Next is the 2004R. If your G-body didn’t come with one, and you want overdrive, then the 2004R is a good choice. It is a direct bolt-in on 82-up since the G-bodies came with it from the factory. Also, the 2004R has more desirable gear ratios than the 7004R. Also, this transmission will have to be heavily modified to handle over 450 HP. Here is a chart of the difference in gear ratios between the two, notice the big drop between 1st and 2nd on the 700R4:
All you need to do is find a 2004R crossmember from a junkyard to bolt it right in (82-up models). Earlier models will require the frame to be extended on the drivers side. Try to get the other pieces that come attached to the tranny, such as the TV (kickdown) cable. The 200R4 has gotten a good reputation as a strong transmission if built properly. It cost much more than a comparable TH350 or TH400 build, though. For more info, go to Art Carr’s homepage.
Last, but not least, is the 700R4. Unfortunately, there isn’t anything that will work with this transmission without modifying it! The driveshaft will have to be shortened, the crossmember will have to be modified to work with it (or get one from www.crossmembers.com), and you will need to get a throttle cable bracket to adjust the TV cable. These transmissions can be destroyed in a matter of miles if the TV (kickdown) cable is not properly installed (same applies to the 2004R)! Also, this transmission will have to be heavily modified to handle over 450 HP.
If you use a TH350, and the car came equipped with one, then there is no change! If using a 2004R transmission, then get a driveshaft from a 2004R equipped G-body. The TH400 will use the 2004R driveshaft, but you do have to use the yoke from the TH400 transmission, because the yoke is much larger than any of the other trannies. The 700R4, it will have to be shortened.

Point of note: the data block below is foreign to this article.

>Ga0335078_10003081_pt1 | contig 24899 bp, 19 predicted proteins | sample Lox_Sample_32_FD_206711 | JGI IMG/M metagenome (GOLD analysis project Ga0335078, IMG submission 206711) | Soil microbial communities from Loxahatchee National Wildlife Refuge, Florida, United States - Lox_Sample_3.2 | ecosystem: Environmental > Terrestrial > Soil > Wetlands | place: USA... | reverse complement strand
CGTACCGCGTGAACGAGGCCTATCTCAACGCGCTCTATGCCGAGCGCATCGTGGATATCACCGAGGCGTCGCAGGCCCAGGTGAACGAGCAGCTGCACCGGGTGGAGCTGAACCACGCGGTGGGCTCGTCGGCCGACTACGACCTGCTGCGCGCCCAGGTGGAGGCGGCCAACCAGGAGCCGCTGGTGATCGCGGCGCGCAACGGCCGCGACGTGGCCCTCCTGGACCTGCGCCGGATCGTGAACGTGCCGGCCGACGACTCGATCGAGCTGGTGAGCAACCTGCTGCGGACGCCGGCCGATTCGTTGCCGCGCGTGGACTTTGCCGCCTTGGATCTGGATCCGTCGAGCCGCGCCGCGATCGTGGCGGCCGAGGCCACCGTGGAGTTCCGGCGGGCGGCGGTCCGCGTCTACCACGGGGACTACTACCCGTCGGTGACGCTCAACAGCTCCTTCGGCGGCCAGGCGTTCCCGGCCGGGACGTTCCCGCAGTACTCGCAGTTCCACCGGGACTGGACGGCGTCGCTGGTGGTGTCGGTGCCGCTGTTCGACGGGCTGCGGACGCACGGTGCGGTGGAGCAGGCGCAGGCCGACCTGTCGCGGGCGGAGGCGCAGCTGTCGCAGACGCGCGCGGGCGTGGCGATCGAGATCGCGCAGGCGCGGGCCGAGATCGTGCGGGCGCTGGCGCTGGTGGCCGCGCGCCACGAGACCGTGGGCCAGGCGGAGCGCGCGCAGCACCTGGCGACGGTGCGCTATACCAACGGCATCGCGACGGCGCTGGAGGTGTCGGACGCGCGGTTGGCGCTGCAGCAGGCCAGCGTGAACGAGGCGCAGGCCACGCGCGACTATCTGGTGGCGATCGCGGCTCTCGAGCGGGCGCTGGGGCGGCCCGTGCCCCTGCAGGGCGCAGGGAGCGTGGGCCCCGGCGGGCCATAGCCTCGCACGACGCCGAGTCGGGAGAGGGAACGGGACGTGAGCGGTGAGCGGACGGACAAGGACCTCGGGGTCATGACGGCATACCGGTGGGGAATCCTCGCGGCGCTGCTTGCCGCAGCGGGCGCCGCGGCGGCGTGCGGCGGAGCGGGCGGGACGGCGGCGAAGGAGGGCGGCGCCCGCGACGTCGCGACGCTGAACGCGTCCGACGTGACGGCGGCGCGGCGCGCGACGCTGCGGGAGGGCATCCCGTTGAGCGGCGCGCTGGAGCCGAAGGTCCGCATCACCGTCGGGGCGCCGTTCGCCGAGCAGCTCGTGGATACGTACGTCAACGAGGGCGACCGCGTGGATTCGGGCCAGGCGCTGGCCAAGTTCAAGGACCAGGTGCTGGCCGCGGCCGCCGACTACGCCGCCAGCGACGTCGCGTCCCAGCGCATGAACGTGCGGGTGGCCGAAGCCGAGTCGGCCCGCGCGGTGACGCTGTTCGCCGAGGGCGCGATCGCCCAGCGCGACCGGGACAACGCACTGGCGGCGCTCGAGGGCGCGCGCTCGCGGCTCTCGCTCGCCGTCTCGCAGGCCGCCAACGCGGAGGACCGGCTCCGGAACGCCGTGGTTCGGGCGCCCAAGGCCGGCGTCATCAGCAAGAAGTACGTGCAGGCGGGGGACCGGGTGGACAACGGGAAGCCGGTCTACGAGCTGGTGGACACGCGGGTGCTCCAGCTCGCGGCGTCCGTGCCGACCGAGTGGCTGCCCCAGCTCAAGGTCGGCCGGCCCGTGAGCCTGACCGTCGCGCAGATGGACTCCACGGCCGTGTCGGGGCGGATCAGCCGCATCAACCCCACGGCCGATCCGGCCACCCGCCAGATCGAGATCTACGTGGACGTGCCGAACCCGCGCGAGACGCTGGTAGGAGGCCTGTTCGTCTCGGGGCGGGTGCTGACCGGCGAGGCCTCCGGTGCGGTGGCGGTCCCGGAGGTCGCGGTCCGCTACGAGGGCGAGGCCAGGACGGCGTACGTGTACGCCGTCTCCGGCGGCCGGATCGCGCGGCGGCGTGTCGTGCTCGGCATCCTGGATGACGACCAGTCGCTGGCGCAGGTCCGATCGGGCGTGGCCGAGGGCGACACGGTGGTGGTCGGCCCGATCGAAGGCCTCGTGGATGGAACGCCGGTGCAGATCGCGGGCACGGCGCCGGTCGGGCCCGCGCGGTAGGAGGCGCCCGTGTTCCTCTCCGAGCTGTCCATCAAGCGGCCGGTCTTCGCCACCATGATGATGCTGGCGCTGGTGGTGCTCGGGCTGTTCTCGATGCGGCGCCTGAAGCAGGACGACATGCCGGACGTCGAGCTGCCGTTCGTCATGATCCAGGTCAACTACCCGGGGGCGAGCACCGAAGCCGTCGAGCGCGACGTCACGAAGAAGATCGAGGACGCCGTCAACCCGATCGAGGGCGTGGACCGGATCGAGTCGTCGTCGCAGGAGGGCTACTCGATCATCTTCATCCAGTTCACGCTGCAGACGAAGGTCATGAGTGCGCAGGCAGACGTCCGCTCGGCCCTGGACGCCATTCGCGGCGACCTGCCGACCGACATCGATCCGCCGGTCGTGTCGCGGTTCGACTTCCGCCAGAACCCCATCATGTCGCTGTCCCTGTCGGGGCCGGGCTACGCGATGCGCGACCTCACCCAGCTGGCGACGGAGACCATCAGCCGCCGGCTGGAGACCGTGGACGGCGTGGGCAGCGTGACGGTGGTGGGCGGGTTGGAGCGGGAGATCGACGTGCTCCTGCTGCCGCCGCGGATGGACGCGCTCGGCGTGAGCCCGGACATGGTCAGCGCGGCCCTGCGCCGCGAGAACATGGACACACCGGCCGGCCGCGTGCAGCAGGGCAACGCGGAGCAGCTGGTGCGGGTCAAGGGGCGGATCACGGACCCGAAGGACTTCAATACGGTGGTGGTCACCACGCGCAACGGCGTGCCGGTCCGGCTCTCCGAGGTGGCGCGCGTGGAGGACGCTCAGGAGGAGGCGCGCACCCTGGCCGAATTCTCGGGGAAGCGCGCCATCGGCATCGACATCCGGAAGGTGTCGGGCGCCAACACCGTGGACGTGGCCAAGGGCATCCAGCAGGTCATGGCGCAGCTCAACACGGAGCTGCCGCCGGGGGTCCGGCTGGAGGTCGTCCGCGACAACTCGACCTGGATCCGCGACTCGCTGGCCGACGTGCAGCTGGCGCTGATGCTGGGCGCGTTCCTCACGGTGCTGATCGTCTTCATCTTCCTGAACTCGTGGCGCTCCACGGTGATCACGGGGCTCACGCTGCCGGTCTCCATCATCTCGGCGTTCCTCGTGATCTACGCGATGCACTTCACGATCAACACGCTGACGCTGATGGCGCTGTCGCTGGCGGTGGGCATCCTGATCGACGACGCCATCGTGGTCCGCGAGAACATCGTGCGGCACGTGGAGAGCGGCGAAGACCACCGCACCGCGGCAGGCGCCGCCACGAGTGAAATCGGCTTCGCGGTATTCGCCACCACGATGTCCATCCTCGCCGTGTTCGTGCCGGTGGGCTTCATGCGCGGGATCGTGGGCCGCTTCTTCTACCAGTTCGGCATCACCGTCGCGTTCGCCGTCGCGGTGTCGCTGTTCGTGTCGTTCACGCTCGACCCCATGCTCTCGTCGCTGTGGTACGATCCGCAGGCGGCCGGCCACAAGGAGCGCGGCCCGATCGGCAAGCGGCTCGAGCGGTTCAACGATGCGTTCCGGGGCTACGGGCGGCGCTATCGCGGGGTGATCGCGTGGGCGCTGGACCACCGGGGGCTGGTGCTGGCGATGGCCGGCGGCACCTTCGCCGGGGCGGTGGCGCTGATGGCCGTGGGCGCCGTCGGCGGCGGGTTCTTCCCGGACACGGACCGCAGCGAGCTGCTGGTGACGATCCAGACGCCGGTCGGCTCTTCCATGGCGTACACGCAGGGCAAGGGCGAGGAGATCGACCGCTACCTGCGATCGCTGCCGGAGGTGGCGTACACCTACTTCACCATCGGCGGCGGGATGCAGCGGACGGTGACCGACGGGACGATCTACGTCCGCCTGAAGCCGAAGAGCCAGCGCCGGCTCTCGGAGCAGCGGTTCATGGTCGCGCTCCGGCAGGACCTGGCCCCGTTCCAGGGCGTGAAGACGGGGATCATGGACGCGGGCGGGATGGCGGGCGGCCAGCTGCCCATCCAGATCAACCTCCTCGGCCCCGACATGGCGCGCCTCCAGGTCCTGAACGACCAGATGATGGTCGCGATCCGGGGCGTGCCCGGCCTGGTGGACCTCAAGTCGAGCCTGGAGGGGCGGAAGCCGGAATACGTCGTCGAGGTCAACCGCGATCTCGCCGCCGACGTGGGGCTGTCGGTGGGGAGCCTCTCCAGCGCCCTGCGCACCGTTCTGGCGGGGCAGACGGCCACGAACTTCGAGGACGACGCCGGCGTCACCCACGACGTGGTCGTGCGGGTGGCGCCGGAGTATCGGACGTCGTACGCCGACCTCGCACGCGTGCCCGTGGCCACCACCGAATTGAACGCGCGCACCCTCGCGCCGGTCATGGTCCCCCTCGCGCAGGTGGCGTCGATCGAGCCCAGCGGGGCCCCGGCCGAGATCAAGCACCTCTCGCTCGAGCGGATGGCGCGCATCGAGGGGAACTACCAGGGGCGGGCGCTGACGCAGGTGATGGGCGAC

This is a definite weak point of G-bodies. The factory rearend is the weakest rearend GM has produced. It has a 7.5″ ring gear and wimpy 26 spline axles. I have talked to a couple of guys running this rearend behind a big block, but I think they would tell you that it is something they constantly worry about breaking. I don’t want to go into rearend swap here, especially since I have covered it in another article already. Click here to see the tech article on rearend swap options. I am just going to recommend that you upgrade your rearend.
OK, I hope I have covered about everthing. If you think of something you feel that I left out, drop me a line with your suggestions. Hope this helps answer some of the questions you may have had about installing a big block chevy engine into your G-body.